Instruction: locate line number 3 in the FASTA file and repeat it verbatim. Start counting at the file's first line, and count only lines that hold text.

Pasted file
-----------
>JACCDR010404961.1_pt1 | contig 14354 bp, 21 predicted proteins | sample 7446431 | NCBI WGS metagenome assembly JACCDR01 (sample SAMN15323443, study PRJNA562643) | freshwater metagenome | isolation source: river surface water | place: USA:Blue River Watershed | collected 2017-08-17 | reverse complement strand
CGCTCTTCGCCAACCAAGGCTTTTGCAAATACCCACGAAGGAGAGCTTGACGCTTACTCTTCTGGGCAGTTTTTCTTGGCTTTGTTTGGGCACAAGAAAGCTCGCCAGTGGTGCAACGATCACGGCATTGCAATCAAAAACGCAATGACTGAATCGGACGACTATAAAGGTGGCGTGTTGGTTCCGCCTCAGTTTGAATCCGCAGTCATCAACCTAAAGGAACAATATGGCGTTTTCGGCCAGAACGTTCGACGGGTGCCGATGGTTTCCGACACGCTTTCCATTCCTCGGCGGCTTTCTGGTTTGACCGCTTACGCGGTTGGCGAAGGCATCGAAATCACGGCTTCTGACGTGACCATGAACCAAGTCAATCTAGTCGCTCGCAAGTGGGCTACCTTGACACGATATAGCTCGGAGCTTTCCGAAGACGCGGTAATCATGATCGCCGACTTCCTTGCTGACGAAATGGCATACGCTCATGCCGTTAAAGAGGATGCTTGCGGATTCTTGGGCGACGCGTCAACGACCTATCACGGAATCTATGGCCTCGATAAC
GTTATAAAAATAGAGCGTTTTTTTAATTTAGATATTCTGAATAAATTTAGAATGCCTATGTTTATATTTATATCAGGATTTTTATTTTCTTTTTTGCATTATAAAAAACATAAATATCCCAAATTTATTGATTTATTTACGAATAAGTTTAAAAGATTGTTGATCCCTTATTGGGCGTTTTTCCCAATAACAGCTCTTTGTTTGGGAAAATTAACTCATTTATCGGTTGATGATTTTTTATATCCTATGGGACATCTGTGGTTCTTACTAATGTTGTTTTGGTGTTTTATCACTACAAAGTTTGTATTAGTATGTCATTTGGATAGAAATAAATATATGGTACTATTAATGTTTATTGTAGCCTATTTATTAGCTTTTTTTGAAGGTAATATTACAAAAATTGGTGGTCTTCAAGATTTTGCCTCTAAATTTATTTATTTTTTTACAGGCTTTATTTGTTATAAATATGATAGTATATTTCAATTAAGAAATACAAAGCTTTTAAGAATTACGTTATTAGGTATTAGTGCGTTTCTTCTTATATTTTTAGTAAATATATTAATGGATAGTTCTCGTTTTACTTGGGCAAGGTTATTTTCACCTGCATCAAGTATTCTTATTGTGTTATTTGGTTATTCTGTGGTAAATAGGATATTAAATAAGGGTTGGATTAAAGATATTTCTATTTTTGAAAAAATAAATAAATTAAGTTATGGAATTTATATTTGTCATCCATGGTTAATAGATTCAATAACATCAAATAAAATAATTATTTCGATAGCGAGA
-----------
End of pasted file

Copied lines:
GTTATAAAAATAGAGCGTTTTTTTAATTTAGATATTCTGAATAAATTTAGAATGCCTATGTTTATATTTATATCAGGATTTTTATTTTCTTTTTTGCATTATAAAAAACATAAATATCCCAAATTTATTGATTTATTTACGAATAAGTTTAAAAGATTGTTGATCCCTTATTGGGCGTTTTTCCCAATAACAGCTCTTTGTTTGGGAAAATTAACTCATTTATCGGTTGATGATTTTTTATATCCTATGGGACATCTGTGGTTCTTACTAATGTTGTTTTGGTGTTTTATCACTACAAAGTTTGTATTAGTATGTCATTTGGATAGAAATAAATATATGGTACTATTAATGTTTATTGTAGCCTATTTATTAGCTTTTTTTGAAGGTAATATTACAAAAATTGGTGGTCTTCAAGATTTTGCCTCTAAATTTATTTATTTTTTTACAGGCTTTATTTGTTATAAATATGATAGTATATTTCAATTAAGAAATACAAAGCTTTTAAGAATTACGTTATTAGGTATTAGTGCGTTTCTTCTTATATTTTTAGTAAATATATTAATGGATAGTTCTCGTTTTACTTGGGCAAGGTTATTTTCACCTGCATCAAGTATTCTTATTGTGTTATTTGGTTATTCTGTGGTAAATAGGATATTAAATAAGGGTTGGATTAAAGATATTTCTATTTTTGAAAAAATAAATAAATTAAGTTATGGAATTTATATTTGTCATCCATGGTTAATAGATTCAATAACATCAAATAAAATAATTATTTCGATAGCGAGA